These projects highlight interventions that may improve the care of those with mental illness by:
- Expanding preventive services to settings where those with mental illness are receiving mental health services,
- Providing clear information to patients about the care process, especially with regard to next steps,
- Working with the patient to devise solutions to overcome structural barriers to care, such as transportation difficulties, and
- Making it easier for mental health counselors to communicate with prescribing physicians.
Improving diversity in medicine
Despite working for years on diversifying the physician workforce, true diversity remains elusive. The number of women in medicine has increased over the past decade. 11,12 However, racial and ethnic diversity is a persistent problem, as demonstrated by the low numbers of physicians who identify as Black, Hispanic/Latino, and/or Native American. 13–16 As medicine aims to become antiracist through structural change, a more diverse physician workforce is critical to addressing significant health disparities between demographic groups. 17–20
Medical students used the HSS domain of leadership to attempt to improve the diversity of the physician workforce by strengthening the pipeline to medical school for students underrepresented in medicine (URM), which is defined by the Association of American Medical Colleges as those racial and ethnic populations underrepresented in the medical profession relative to their numbers in the general population. 21 For example, a team from the University of Michigan Medical School used a multitier peer-mentoring approach to create the Future Physician Summit. Two URM medical student coaches guided a team of 5 URM undergraduate premedical students in planning and executing a 1-day summit attended by 28 URM middle and high school students. URM undergraduate premedical students received training from 4 diverse medical student volunteers in the physical exam and related health disparity topics so that they could then lead the clinical skills session the day of the summit. During the summit, middle and high school student participants received instruction on and exposure to college readiness, clinical skills, and the premedical to medical career pipeline. Middle and high school student participants reported an increase in their confidence to pursue a career in medicine (from 4.42 to 4.77, on a 0- to 5-point Likert scale, where 0 = no confidence and 5 = very confident). Five undergraduate premedical members of the planning team published their first abstract as part of this project. The 4 medical student volunteers who assisted with this project reported increased dedication to mentorship and community outreach.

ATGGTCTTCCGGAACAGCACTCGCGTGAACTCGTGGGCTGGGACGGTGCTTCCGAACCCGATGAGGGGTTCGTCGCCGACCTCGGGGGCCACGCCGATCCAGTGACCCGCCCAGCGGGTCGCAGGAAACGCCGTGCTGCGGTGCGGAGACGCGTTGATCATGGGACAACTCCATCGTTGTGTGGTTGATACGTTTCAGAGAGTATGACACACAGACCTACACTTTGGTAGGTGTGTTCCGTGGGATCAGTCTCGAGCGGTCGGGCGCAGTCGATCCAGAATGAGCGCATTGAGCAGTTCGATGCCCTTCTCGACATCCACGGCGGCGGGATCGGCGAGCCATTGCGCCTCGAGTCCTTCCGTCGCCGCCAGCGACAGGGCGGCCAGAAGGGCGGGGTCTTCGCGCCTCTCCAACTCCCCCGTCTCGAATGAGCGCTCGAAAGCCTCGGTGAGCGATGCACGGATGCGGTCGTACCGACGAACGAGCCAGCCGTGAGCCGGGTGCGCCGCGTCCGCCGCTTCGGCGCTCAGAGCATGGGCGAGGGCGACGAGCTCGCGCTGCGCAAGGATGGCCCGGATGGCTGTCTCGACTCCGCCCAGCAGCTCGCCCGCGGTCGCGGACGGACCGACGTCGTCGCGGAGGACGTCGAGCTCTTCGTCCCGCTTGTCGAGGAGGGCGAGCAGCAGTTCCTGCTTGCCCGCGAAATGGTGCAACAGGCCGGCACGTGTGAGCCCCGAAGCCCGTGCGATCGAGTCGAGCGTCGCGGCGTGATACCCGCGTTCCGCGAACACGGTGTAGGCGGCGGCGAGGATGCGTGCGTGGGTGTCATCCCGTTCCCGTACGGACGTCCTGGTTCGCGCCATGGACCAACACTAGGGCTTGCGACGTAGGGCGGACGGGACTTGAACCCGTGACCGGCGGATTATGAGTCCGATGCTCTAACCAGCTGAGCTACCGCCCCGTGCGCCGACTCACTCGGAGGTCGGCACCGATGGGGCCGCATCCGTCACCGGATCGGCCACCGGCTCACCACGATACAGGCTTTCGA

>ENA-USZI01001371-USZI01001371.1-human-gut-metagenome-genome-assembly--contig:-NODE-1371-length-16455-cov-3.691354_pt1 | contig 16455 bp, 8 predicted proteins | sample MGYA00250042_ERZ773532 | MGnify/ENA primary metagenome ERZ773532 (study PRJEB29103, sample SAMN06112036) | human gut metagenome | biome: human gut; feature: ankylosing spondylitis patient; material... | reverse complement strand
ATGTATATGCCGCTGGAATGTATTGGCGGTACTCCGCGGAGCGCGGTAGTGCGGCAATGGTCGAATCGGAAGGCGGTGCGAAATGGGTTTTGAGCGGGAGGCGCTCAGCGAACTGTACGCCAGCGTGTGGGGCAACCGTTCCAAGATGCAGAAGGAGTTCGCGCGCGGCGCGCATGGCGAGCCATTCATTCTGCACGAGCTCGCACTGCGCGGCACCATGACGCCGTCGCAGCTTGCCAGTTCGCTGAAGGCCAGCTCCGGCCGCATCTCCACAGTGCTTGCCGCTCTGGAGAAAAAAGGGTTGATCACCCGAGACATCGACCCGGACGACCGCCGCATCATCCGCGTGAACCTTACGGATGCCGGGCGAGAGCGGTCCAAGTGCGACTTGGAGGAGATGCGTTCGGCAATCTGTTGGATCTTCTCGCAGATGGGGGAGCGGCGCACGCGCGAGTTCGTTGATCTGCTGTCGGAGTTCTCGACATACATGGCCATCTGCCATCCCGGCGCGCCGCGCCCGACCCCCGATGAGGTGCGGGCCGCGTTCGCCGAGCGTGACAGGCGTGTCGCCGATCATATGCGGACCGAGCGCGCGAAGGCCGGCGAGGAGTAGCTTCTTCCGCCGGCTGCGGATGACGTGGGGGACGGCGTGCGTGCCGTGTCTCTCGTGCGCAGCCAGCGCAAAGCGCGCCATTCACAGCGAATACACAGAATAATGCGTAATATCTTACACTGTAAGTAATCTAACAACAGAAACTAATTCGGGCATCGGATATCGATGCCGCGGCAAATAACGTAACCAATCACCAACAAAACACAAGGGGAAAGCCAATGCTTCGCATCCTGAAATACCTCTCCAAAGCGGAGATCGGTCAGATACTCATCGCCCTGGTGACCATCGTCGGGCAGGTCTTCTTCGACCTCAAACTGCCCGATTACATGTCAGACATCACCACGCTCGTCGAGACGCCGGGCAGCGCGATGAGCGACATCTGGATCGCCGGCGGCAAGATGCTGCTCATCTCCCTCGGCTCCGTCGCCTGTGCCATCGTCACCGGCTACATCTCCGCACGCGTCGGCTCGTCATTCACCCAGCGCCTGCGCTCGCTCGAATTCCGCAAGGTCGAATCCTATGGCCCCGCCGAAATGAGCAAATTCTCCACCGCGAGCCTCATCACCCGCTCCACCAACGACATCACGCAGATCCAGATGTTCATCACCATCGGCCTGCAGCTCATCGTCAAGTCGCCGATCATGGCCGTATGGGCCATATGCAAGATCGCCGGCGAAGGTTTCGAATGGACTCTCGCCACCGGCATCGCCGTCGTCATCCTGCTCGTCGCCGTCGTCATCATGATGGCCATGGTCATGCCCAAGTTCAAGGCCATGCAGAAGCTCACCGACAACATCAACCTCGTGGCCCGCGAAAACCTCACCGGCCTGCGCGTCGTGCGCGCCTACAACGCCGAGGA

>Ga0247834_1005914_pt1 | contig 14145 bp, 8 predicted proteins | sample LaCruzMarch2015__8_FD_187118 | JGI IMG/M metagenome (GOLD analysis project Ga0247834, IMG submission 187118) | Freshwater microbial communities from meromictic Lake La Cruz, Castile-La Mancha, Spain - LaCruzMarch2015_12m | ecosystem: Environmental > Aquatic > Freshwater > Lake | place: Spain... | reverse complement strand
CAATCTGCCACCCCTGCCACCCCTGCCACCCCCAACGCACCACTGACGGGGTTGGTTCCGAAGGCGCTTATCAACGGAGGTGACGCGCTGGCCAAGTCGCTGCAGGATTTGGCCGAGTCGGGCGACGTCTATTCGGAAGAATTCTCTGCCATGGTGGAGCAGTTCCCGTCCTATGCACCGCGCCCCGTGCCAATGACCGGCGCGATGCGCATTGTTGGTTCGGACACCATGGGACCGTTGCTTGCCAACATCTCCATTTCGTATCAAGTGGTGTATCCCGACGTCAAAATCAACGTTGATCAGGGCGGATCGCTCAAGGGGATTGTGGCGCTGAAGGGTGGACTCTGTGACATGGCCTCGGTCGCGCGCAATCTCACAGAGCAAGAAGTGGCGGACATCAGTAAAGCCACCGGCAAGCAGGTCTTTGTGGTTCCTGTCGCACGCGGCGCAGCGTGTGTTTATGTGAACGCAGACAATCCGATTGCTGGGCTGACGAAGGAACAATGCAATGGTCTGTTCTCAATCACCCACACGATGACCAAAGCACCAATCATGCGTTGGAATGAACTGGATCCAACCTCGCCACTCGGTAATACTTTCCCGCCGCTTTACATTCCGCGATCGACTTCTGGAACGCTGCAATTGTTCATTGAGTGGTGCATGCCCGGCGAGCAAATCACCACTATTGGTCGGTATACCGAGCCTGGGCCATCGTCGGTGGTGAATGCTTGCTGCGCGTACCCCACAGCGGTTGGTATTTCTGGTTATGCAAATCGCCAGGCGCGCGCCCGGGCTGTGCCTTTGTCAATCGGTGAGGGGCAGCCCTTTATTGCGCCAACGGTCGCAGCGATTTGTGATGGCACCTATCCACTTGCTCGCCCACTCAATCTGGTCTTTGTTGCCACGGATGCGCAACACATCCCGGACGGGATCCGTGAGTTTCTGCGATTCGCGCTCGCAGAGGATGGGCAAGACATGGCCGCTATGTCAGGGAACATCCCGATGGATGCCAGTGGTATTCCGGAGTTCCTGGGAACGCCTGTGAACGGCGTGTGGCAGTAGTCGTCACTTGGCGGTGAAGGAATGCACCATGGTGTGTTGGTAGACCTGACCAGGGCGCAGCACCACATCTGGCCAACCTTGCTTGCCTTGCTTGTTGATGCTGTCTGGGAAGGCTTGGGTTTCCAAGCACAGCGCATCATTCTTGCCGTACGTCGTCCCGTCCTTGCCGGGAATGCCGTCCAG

Another group from the Warren Alpert Medical School of Brown University established Health Career Opportunities Reimagined (HealthCORE), a longitudinal advising and mentorship program for URM high school students. A cohort of 23 high school students attended a 2-week summer intensive program created by medical students and focused on health topics not usually included in pipeline programs, such as global health, medical design, and narrative medicine. High school participants then spent a year volunteering in the community, shadowing physicians, and participating in research internships. High school participants reported more interest in pursuing a health career (from 4.36 to 4.59, on a 1- to 5-point Likert scale, where 1 = minimal interest/sense of capability and 5 = high interest/sense of capability) and a greater sense of capability in pursuing a health career (from 4.00 to 4.23).
Medical students at the University of California, Davis, School of Medicine helped establish the Diversity Advocacy Council, a coalition of student leaders of varying backgrounds that organizes and promotes pipeline programs and education on health disparities. Over a 2-year period, this council reached over 2,000 prehealth students through events, mentorship, and outreach; hosted over 200 prehealth students at the School of Medicine for shadowing; hosted monthly lectures and educational events focused on improving the health of marginalized communities; secured seats on several medical school committees for council members; and worked with the chancellor to develop an action plan to recruit and retain more Black, African American, and Caribbean students, residents, and faculty.